3. Dallas Robbins, at his website here, outlines some criticisms of the symposium. I’d be curious to hear what others think of his criticisms and if they have suggestions for improvement. I’ve posted some followup questions on his site and would love ideas from all places.

My Naïveté

I’m starting to think I’m extremely naïve. There’s something I believe that seems like it ought to be the most obvious fact on the planet. “Two plus two equals four” or “the sky is blue” kind of obvious – the sort of thing everyone ought to know.

But it turns out not everyone does know it. And the many people that do know it have long ago made peace with it – it’s just not the issue to them that it is to me. I bring it up online or in group discussions, thinking I’m somehow shining some light in the world. In reality, I’m starting to think I’m embarrassing myself, playing the role of the “master of the obvious.” So, with that in mind, here goes.

It seems to me that something that ought be understood by all religious people, something that ought to be as plain as the nose on one’s face, is that religious beliefs aren’t facts. They’re called “beliefs” for a reason. We don’t really know that the Bible is the word of God – we believe it is. We don’t have a scrap of proof or evidence to back us up. We believe God is out there, we don’t know God is out there.

Yes, people have spiritual, supernatural, or other-wordly experiences that seem to confirm the truth of these sorts of things. But these experiences, when taken from across the religious spectrum, are so diverse, so numerous, and so contradictory as to make them almost useless in determining truth. Not that individual experiences are worthless, but that using them to compile an idea of what truth is strikes me as pointless. For example, I’ve had some remarkable experiences in paying tithing. I’ve experienced things that I label as blessings, and I assign those blessings as having come from the Mormon concept of God. Those experiences are very real to me and I hope people will respect them. But that tells me that I have to respect the experiences of others. If someone else experiences blessings and traces those blessings to Vishnu, how on earth can I tell them they are wrong and that their blessings really come from my concept of what God is.

I remain entirely amazed at what people will do in the name of their religious beliefs, given that there is no way of proving they are somehow “right.” Beyond one’s own religious tradition, how does one choose Christ over Buddha, for example? Perhaps one tradition will ring truer with one’s personal experiences, but it isn’t like someone can demonstrate that Christ is the true way, while Buddha isn’t.

This “fact” seems so obvious to me, and so very important. If understood by all, it means the guys won’t fly the plane into the buildings. In short, it means (at least as I see it) that people don’t need to mistreat other people over religion, because they realize we’re talking about ideas and beliefs, not truth. Because when someone thinks they have the truth, they can justify anything – everything from religious violence to just being plain mean. Lonnie Persifall (an anti-Mormon preacher in Salt Lake) can call Mormon women “whores of babylon” while professing to love them, because he has “the truth.”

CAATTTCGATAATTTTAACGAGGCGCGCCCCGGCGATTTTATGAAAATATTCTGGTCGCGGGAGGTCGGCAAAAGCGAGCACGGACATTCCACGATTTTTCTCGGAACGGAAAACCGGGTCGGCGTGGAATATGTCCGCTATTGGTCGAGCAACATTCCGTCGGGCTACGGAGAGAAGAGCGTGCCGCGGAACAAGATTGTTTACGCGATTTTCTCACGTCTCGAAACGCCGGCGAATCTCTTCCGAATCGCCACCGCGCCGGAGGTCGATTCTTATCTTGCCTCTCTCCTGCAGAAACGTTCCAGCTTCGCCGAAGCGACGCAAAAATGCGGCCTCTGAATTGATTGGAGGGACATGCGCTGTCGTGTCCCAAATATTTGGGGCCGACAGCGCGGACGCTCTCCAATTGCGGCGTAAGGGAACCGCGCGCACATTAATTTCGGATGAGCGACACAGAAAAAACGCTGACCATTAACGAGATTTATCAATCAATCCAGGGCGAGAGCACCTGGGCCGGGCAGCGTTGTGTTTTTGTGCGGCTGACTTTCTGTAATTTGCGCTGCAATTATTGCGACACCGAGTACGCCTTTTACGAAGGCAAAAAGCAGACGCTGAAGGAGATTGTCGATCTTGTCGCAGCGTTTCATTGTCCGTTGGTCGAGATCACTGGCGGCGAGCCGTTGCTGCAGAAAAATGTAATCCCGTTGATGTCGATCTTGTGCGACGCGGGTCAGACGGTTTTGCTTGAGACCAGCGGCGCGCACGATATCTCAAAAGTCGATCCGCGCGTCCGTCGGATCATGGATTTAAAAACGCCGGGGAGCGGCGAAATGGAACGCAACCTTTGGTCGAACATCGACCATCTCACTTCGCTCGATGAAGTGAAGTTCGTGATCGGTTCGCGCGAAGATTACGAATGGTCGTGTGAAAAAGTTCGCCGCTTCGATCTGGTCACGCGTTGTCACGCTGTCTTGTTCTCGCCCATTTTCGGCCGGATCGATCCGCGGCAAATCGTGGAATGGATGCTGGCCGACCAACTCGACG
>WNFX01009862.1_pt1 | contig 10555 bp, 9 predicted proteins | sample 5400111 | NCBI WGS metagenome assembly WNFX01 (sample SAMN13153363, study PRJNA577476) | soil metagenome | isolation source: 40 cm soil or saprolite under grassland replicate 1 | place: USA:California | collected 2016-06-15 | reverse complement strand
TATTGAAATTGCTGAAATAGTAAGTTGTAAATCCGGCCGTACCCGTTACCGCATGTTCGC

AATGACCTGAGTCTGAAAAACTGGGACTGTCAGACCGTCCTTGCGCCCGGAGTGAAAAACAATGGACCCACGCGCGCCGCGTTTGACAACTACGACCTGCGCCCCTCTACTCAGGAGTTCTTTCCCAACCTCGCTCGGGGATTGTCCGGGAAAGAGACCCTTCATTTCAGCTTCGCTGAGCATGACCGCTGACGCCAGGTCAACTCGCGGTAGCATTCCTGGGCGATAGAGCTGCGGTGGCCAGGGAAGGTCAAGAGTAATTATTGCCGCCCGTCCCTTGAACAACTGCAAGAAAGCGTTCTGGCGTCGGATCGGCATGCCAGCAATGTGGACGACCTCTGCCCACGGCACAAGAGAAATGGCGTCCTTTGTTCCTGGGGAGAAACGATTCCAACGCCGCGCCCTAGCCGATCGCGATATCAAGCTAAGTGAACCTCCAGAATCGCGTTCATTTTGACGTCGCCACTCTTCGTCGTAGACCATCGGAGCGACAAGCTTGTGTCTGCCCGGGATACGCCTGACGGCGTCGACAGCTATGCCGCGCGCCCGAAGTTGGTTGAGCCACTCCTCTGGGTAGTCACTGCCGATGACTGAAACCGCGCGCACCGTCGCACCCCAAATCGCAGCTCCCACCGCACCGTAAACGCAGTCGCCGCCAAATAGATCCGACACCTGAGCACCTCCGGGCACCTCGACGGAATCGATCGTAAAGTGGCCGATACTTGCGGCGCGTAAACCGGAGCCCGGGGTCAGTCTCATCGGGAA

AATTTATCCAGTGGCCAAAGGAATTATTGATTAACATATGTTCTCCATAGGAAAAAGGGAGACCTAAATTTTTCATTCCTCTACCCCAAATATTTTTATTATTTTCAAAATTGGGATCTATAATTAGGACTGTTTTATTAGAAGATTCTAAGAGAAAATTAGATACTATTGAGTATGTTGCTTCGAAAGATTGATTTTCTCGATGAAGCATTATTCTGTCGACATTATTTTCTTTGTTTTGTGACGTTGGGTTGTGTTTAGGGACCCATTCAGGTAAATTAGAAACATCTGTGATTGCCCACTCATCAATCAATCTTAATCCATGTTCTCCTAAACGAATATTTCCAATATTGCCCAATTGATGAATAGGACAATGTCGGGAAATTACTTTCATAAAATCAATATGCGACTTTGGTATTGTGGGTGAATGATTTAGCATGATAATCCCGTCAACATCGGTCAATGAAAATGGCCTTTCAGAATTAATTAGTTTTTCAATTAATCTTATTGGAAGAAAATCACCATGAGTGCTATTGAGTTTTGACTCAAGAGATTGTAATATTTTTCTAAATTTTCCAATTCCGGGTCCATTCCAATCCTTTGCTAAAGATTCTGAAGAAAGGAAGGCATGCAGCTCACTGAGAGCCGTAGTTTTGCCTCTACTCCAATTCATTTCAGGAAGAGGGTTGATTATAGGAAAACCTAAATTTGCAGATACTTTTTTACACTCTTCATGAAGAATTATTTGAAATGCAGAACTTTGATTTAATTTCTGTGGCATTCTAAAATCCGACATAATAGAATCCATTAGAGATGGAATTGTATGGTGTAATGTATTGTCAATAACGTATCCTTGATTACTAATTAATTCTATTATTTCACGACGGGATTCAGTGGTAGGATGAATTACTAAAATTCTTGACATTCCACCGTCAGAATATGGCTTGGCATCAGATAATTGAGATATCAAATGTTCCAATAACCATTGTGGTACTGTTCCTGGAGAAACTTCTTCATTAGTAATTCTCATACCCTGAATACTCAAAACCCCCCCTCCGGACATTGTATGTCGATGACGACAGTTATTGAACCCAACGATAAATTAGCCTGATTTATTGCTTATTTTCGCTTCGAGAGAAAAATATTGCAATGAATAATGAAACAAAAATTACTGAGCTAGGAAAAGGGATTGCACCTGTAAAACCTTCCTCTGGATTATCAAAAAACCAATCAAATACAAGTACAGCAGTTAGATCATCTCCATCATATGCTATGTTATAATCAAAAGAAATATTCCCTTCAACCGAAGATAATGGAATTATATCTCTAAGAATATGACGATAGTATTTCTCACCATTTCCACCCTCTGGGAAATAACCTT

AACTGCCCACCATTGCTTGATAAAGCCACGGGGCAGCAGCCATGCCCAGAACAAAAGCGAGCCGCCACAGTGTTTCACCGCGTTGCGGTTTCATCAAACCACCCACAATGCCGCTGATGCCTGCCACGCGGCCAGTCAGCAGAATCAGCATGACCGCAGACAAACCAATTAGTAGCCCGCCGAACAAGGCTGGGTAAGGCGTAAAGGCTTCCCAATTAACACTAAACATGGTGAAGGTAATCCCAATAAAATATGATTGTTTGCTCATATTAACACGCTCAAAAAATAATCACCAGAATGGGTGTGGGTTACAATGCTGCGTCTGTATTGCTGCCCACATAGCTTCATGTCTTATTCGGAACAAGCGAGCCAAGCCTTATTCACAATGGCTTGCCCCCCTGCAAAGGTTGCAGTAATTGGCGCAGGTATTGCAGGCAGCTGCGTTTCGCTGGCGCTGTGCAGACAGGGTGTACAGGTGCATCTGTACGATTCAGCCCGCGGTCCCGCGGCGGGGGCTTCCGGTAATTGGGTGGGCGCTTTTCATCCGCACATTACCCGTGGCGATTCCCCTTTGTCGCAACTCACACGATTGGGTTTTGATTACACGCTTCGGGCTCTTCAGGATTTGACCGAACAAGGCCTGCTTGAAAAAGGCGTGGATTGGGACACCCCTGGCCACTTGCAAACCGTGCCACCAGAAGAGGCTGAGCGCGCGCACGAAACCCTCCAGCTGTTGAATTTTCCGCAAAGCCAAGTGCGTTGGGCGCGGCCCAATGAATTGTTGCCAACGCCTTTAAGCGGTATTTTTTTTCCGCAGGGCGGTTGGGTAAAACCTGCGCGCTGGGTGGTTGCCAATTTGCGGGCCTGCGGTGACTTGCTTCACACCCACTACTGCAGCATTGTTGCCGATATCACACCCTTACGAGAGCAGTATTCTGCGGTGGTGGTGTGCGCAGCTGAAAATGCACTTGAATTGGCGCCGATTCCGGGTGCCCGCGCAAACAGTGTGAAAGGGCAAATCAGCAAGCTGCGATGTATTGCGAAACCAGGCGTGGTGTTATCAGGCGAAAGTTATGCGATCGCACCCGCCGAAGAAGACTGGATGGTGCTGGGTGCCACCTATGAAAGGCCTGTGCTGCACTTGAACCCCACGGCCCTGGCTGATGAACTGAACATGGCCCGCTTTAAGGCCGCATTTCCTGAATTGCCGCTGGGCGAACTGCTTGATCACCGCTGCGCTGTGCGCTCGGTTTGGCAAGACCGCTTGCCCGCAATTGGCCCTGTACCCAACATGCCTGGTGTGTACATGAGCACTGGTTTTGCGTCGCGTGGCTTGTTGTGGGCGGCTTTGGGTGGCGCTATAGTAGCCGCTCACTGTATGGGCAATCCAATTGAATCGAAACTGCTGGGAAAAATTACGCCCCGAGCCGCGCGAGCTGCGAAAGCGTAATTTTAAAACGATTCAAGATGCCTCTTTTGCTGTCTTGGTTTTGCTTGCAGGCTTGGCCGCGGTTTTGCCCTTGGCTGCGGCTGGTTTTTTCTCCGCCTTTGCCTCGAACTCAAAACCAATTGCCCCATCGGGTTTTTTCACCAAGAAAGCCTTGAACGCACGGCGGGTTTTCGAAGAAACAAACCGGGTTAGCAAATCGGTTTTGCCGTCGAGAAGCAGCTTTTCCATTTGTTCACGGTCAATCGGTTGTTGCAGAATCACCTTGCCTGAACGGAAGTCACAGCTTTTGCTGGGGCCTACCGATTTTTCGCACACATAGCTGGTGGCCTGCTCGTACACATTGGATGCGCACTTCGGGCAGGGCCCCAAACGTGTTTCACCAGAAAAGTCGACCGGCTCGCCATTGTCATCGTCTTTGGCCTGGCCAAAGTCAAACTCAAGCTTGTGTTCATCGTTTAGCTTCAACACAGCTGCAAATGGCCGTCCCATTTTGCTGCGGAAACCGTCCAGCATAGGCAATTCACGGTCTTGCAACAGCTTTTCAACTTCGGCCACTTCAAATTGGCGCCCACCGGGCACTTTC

But few others seem interested in this “obvious idea”. When brought up among true believers, I’m usually seen as weird or even influenced by Satan (this logic is exactly the kind Satan would use to fight the truth, they reason). When brought up among the more intellectually minded (for lack of a better term), I seem to be regarded like the little kid who just figured out something obvious. They’ve dealt with this issue, and have decided to live their lives following their own faith. And yet I continue to contend that this kind of understanding essential to a peaceful, tolerant religious community.

For what it’s worth, I’m not trying to make belief a morally relativistic place where truth is everywhere yet nowhere. I believe in exercising faith – acting on one’s belief. That’s why I go to Church, obey the commandments as best I can, etc. Belief isn’t worth a lot unless it has action to back it up.

Am I being naïve in feeling this way? Am I watering down religion to nothing (and making it boring along the way)?

A Difference in Values

The R rated movie debate emerged recently at another blog, so I can thank them for inspiring this post. It goes without saying that what is offensive is highly subjective. Hopefully we as Latter-day Saints would have at least some consensus about some films. Try as you might, justifying a XXX movie is pretty tough to do (and that goes for either the porno kind or the abysmal Vin Diesel kind). But other things are tough to pin down. I had a friend (one who’d been to several R rated movies with me) strenuously object to showing Gone with the Wind at a ward movie night. He was appalled at the scene where Rhett Butler snatches up Scarlett in the middle of an argument, carries her upstairs amid her protests, and insists she needs to be loved. In the next scene, we see Bonnie, the product of the night’s passion. “He basically rapes her and it’s portrayed as romantic,” my friend argued. Those 10 seconds ruined the 4 hour movie for him.

I’ll confess right now, I’m tough to offend at films. Those who are easily offended are quick to label folks like me, “desensitized” (we don’t feel the same way they do, you see). I used to return the favor with labels like “sheltered” and “prude.” Now I just try and appreciate that we’re different.